Perhaps the most famously weird feature of quantum mechanics is nonlocality: Measure one particle in an entangled pair whose partner is miles away, and the measurement seems to rip through the intervening space to instantaneously affect its partner. This “spooky action at a distance” (as Albert Einstein called it) has been the main focus of tests of quantum theory.

“Nonlocality is spectacular. I mean, it’s like magic,” said Adán Cabello, a physicist at the University of Seville in Spain.

But Cabello and others are interested in investigating a lesser-known but equally magical aspect of quantum mechanics: contextuality. Contextuality says that properties of particles, such as their position or polarization, exist only within the context of a measurement. Instead of thinking of particles’ properties as having fixed values, consider them more like words in language, whose meanings can change depending on the context: “Time flies like an arrow. Fruit flies like bananas.”

Although contextuality has lived in nonlocality’s shadow for over 50 years, quantum physicists now consider it more of a hallmark feature of quantum systems than nonlocality is. A single particle, for instance, is a quantum system “in which you cannot even think about nonlocality,” since the particle is only in one location, said Bárbara Amaral, a physicist at the University of São Paulo in Brazil. “So [contextuality] is more general in some sense, and I think this is important to really understand the power of quantum systems and to go deeper into why quantum theory is the way it is.”

Researchers have also found tantalizing links between contextuality and problems that quantum computers can efficiently solve that ordinary computers cannot; investigating these links could help guide researchers in developing new quantum computing approaches and algorithms.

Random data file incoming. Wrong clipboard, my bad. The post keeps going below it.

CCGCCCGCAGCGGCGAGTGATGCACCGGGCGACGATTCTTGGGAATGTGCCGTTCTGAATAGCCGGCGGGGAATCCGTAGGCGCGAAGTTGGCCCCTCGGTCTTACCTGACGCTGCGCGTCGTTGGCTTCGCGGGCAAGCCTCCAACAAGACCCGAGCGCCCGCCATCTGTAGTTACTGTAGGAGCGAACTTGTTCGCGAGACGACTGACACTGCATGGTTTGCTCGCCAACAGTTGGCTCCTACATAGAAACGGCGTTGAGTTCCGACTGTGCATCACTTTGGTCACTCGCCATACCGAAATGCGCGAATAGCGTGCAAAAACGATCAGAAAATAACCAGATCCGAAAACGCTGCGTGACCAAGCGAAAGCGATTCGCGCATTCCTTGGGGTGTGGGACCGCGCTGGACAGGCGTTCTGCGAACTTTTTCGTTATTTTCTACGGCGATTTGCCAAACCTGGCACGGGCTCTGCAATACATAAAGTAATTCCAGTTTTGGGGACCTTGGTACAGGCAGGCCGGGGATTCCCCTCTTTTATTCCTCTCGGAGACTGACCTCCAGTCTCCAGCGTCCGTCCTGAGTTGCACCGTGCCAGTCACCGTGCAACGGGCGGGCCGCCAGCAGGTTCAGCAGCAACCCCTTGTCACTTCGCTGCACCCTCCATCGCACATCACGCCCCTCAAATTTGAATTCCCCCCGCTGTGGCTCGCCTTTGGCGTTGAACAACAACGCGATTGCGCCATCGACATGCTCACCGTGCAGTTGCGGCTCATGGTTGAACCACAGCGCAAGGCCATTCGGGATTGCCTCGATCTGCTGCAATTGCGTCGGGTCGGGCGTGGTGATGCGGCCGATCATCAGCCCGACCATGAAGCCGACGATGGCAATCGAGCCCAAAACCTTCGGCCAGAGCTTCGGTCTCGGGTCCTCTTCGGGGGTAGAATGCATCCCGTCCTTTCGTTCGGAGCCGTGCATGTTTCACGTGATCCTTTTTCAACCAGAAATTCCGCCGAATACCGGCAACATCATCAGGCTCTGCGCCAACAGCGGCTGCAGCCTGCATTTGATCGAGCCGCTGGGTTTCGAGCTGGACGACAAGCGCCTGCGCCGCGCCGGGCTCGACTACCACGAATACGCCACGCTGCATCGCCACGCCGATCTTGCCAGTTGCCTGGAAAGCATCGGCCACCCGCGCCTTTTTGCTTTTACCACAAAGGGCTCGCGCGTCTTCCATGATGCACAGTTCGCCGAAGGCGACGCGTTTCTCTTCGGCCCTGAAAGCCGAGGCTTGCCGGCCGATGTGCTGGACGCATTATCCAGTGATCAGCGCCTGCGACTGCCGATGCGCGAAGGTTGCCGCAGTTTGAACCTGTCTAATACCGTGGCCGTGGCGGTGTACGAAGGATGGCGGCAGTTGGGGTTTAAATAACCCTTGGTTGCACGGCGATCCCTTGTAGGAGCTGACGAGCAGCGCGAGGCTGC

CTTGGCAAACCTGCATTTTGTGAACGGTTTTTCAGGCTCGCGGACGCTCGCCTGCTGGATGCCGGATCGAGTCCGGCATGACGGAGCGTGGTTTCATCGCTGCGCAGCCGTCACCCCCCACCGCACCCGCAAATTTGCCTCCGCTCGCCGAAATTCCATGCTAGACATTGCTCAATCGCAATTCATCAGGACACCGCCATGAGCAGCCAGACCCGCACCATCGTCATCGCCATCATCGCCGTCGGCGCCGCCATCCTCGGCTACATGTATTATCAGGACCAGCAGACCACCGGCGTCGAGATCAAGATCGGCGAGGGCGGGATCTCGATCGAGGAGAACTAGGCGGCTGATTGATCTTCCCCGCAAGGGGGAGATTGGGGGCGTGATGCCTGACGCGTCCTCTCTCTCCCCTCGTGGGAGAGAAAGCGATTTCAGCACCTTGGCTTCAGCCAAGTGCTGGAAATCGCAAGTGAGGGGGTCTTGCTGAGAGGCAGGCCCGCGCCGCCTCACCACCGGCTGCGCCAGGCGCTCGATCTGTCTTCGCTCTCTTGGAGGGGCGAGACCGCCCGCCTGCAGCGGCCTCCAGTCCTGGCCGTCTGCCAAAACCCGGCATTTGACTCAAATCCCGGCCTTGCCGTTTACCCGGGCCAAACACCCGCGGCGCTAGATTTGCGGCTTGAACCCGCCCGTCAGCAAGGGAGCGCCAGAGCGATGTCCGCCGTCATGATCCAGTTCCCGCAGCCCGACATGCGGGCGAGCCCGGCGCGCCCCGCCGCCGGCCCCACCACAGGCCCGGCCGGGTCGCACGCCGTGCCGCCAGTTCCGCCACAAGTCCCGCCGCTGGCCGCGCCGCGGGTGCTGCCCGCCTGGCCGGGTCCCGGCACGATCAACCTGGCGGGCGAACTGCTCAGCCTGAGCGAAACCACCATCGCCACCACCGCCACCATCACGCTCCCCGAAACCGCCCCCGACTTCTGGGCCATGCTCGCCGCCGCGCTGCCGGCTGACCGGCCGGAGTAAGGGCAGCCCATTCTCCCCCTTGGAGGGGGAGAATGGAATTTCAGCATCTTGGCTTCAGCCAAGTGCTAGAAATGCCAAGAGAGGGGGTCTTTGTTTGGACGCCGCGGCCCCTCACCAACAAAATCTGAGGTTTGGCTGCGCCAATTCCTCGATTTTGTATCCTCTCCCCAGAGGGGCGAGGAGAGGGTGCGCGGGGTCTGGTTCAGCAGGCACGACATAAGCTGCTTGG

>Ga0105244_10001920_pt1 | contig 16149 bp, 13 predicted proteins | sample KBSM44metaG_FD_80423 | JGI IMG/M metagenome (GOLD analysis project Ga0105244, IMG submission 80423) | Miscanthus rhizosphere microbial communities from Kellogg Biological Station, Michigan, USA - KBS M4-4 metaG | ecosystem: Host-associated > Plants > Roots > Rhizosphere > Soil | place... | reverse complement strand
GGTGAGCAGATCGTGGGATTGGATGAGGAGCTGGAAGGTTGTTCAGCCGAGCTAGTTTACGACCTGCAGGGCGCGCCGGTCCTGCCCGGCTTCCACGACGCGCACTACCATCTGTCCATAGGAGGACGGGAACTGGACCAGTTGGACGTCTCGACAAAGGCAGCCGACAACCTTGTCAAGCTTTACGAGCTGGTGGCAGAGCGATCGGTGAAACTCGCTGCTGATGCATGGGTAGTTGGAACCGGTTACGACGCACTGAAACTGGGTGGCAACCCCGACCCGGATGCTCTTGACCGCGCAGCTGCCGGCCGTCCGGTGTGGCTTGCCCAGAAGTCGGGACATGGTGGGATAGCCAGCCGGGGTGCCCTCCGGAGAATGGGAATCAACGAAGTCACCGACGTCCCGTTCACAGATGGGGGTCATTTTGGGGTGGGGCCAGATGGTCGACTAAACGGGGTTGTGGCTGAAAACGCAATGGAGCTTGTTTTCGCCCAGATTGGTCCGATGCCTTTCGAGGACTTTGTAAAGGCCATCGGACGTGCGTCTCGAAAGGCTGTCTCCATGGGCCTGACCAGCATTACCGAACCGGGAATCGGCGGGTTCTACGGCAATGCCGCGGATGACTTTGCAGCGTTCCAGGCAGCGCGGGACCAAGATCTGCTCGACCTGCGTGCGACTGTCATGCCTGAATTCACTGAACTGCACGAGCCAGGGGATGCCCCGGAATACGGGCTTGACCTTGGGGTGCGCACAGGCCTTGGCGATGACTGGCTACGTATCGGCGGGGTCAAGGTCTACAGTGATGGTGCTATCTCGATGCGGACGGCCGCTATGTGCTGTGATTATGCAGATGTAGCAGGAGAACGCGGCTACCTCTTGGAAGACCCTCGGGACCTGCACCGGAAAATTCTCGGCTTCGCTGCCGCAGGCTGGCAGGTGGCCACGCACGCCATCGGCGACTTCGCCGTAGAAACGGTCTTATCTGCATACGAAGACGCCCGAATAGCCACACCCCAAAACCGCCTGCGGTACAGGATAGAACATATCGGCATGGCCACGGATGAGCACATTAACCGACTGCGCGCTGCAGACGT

And with renewed theoretical interest comes a renewed experimental effort to prove that our world is indeed contextual. In February, Cabello, in collaboration with Kihwan Kim at Tsinghua University in Beijing, China, published a paper in which they claimed to have performed the first loophole-free experimental test of contextuality.

**The 117th Direction**

The Northern Irish physicist John Stewart Bell is widely credited with showing that quantum systems can be nonlocal. By comparing the outcomes of measurements of two entangled particles, he showed with his eponymous theorem of 1965 that the high degree of correlations between the particles can’t possibly be explained in terms of local “hidden variables” defining each one’s separate properties. The information contained in the entangled pair must be shared nonlocally between the particles.

Bell also proved a similar theorem about contextuality. He and, separately, Simon Kochen and Ernst Specker showed that it is impossible for a quantum system to have hidden variables that define the values of all their properties in all possible contexts.

In Kochen and Specker’s version of the proof, they considered a single particle with a quantum property called spin, which has both a magnitude and a direction. Measuring the spin’s magnitude along any direction always results in one of two outcomes: 1 or 0. The researchers then asked: Is it possible that the particle secretly “knows” what the result of every possible measurement will be before it is measured? In other words, could they assign a fixed value — a hidden variable — to all outcomes of all possible measurements at once?

Quantum theory says that the magnitudes of the spins along three perpendicular directions must obey the “101 rule”: The outcomes of two of the measurements must be 1 and the other must be 0. Kochen and Specker used this rule to arrive at a contradiction. First, they assumed that each particle had a fixed, intrinsic value for each direction of spin. They then conducted a hypothetical spin measurement along some unique direction, assigning either 0 or 1 to the outcome. They then repeatedly rotated the direction of their hypothetical measurement and measured again, each time either freely assigning a value to the outcome or deducing what the value must be in order to satisfy the 101 rule together with directions they had previously considered.